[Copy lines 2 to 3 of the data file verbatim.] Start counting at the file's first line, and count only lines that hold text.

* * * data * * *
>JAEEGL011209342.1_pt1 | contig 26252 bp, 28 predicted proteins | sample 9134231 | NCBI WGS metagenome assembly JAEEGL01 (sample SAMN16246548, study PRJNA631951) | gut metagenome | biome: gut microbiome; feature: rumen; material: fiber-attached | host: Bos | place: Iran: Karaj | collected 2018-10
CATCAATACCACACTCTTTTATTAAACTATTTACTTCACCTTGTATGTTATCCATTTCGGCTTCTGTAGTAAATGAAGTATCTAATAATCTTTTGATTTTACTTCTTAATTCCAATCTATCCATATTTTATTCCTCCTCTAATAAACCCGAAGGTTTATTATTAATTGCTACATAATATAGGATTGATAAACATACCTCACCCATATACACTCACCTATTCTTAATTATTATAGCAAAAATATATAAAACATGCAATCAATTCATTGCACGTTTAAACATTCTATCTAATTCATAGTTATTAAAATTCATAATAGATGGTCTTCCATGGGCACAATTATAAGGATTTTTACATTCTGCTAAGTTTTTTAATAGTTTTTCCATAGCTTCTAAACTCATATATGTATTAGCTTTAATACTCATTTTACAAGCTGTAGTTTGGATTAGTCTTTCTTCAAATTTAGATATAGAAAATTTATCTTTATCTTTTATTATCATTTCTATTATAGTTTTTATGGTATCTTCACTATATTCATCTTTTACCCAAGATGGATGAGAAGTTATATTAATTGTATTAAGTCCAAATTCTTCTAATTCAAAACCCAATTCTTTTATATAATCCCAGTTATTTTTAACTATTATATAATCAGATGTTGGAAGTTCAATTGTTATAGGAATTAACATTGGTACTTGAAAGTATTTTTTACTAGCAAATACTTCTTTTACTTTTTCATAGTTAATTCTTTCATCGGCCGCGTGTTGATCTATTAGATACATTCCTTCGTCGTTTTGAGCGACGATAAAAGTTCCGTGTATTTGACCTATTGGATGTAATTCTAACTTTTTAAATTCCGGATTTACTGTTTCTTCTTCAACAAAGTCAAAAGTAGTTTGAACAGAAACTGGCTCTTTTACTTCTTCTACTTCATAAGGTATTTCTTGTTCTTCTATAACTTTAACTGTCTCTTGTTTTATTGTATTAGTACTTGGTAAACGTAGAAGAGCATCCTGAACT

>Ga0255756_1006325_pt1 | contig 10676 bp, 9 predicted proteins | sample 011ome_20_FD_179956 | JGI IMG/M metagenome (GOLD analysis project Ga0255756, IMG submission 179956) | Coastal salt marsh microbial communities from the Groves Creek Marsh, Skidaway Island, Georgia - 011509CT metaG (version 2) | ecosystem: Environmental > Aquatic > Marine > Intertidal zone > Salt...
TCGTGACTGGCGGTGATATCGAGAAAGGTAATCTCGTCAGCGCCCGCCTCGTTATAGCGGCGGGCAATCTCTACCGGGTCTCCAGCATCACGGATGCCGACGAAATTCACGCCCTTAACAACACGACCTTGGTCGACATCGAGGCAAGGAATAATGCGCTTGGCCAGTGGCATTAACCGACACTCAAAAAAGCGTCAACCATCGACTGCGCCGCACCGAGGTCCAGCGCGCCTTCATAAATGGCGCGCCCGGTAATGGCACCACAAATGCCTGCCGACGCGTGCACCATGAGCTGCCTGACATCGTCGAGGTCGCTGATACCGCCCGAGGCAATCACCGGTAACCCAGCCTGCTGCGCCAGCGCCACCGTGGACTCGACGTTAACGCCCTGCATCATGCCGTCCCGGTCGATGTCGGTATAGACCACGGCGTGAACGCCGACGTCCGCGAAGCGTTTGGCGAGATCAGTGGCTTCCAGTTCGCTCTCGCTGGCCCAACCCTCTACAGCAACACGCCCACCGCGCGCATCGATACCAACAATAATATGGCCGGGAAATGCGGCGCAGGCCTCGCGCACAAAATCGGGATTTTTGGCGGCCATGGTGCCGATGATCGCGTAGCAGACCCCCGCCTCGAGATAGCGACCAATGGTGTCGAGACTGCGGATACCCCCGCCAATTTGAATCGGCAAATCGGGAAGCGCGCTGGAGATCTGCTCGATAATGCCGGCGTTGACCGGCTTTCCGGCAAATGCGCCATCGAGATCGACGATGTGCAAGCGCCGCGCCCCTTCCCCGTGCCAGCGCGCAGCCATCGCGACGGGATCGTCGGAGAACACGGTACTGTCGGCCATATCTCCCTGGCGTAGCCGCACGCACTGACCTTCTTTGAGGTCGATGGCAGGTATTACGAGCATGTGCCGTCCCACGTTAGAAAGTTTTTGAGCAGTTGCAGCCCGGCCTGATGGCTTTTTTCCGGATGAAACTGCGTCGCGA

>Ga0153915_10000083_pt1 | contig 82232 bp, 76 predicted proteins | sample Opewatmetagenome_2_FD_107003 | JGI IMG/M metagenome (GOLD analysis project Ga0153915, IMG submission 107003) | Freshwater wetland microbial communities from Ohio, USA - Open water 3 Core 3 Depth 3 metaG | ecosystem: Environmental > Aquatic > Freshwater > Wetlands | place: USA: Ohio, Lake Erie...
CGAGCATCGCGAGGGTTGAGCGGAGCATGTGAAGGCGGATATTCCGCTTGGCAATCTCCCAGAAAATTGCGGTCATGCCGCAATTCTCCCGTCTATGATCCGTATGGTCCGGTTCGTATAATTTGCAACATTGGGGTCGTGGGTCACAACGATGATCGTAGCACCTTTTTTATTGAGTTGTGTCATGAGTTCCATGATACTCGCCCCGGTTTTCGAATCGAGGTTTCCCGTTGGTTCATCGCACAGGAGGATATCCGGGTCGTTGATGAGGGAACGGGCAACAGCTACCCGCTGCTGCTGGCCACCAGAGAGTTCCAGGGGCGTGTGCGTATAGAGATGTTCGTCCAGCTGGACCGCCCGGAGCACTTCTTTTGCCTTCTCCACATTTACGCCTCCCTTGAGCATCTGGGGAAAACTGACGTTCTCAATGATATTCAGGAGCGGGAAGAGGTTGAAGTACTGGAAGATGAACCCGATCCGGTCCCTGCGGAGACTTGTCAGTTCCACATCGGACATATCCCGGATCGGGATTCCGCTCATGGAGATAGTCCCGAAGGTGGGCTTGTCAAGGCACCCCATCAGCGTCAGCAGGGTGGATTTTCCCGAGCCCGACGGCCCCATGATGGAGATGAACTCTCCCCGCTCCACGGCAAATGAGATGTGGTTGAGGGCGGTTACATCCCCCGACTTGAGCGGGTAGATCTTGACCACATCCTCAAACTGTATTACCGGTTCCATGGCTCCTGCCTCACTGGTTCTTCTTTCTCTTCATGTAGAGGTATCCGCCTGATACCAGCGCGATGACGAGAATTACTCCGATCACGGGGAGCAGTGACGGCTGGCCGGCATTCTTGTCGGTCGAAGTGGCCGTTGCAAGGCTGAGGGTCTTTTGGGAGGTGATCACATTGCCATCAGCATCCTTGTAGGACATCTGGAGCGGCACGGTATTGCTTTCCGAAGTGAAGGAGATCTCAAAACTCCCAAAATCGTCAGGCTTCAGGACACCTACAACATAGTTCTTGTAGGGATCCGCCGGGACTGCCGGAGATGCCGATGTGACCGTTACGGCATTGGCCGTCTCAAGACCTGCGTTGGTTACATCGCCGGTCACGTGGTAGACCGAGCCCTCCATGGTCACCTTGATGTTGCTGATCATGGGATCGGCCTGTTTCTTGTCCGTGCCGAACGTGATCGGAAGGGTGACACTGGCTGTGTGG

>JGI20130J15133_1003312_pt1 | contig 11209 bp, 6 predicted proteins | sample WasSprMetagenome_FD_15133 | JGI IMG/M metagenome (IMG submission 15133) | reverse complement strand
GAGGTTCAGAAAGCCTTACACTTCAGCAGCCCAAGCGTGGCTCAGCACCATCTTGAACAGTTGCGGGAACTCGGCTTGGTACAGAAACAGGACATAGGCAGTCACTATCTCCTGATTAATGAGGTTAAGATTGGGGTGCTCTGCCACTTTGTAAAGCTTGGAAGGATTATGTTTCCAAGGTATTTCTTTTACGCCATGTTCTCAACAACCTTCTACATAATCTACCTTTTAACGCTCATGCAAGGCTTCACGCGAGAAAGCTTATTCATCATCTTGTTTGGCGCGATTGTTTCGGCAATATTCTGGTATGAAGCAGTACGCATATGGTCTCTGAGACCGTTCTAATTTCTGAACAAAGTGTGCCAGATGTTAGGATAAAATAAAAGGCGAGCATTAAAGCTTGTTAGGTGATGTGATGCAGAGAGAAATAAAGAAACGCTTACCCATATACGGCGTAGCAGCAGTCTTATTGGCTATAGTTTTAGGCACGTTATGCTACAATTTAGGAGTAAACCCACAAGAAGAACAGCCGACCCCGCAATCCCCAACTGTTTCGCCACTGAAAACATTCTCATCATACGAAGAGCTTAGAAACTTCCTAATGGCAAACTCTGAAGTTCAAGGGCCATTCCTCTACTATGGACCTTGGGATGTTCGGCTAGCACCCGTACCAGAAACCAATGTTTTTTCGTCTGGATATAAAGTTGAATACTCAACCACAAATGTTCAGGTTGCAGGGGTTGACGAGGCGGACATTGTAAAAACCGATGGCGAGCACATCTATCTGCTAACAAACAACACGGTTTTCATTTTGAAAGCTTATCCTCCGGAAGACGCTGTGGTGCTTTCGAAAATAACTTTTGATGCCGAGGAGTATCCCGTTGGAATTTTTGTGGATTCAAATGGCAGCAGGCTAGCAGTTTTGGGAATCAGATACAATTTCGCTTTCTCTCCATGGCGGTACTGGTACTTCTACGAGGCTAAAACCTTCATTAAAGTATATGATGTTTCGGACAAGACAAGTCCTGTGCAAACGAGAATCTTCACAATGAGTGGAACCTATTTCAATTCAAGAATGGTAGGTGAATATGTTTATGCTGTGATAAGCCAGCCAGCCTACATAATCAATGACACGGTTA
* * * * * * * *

CATCAATACCACACTCTTTTATTAAACTATTTACTTCACCTTGTATGTTATCCATTTCGGCTTCTGTAGTAAATGAAGTATCTAATAATCTTTTGATTTTACTTCTTAATTCCAATCTATCCATATTTTATTCCTCCTCTAATAAACCCGAAGGTTTATTATTAATTGCTACATAATATAGGATTGATAAACATACCTCACCCATATACACTCACCTATTCTTAATTATTATAGCAAAAATATATAAAACATGCAATCAATTCATTGCACGTTTAAACATTCTATCTAATTCATAGTTATTAAAATTCATAATAGATGGTCTTCCATGGGCACAATTATAAGGATTTTTACATTCTGCTAAGTTTTTTAATAGTTTTTCCATAGCTTCTAAACTCATATATGTATTAGCTTTAATACTCATTTTACAAGCTGTAGTTTGGATTAGTCTTTCTTCAAATTTAGATATAGAAAATTTATCTTTATCTTTTATTATCATTTCTATTATAGTTTTTATGGTATCTTCACTATATTCATCTTTTACCCAAGATGGATGAGAAGTTATATTAATTGTATTAAGTCCAAATTCTTCTAATTCAAAACCCAATTCTTTTATATAATCCCAGTTATTTTTAACTATTATATAATCAGATGTTGGAAGTTCAATTGTTATAGGAATTAACATTGGTACTTGAAAGTATTTTTTACTAGCAAATACTTCTTTTACTTTTTCATAGTTAATTCTTTCATCGGCCGCGTGTTGATCTATTAGATACATTCCTTCGTCGTTTTGAGCGACGATAAAAGTTCCGTGTATTTGACCTATTGGATGTAATTCTAACTTTTTAAATTCCGGATTTACTGTTTCTTCTTCAACAAAGTCAAAAGTAGTTTGAACAGAAACTGGCTCTTTTACTTCTTCTACTTCATAAGGTATTTCTTGTTCTTCTATAACTTTAACTGTCTCTTGTTTTATTGTATTAGTACTTGGTAAACGTAGAAGAGCATCCTGAACT

>Ga0255756_1006325_pt1 | contig 10676 bp, 9 predicted proteins | sample 011ome_20_FD_179956 | JGI IMG/M metagenome (GOLD analysis project Ga0255756, IMG submission 179956) | Coastal salt marsh microbial communities from the Groves Creek Marsh, Skidaway Island, Georgia - 011509CT metaG (version 2) | ecosystem: Environmental > Aquatic > Marine > Intertidal zone > Salt...